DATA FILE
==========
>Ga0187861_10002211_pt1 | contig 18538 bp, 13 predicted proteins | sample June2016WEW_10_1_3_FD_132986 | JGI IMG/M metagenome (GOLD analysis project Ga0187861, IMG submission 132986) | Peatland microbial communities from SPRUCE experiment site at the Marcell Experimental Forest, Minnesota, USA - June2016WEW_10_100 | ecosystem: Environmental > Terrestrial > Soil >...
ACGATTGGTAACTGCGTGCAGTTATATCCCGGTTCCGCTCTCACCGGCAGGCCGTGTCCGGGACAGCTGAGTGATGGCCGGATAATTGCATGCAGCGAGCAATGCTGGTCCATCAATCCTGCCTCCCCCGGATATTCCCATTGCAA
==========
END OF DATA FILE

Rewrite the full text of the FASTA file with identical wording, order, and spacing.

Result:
>Ga0187861_10002211_pt1 | contig 18538 bp, 13 predicted proteins | sample June2016WEW_10_1_3_FD_132986 | JGI IMG/M metagenome (GOLD analysis project Ga0187861, IMG submission 132986) | Peatland microbial communities from SPRUCE experiment site at the Marcell Experimental Forest, Minnesota, USA - June2016WEW_10_100 | ecosystem: Environmental > Terrestrial > Soil >...
ACGATTGGTAACTGCGTGCAGTTATATCCCGGTTCCGCTCTCACCGGCAGGCCGTGTCCGGGACAGCTGAGTGATGGCCGGATAATTGCATGCAGCGAGCAATGCTGGTCCATCAATCCTGCCTCCCCCGGATATTCCCATTGCAA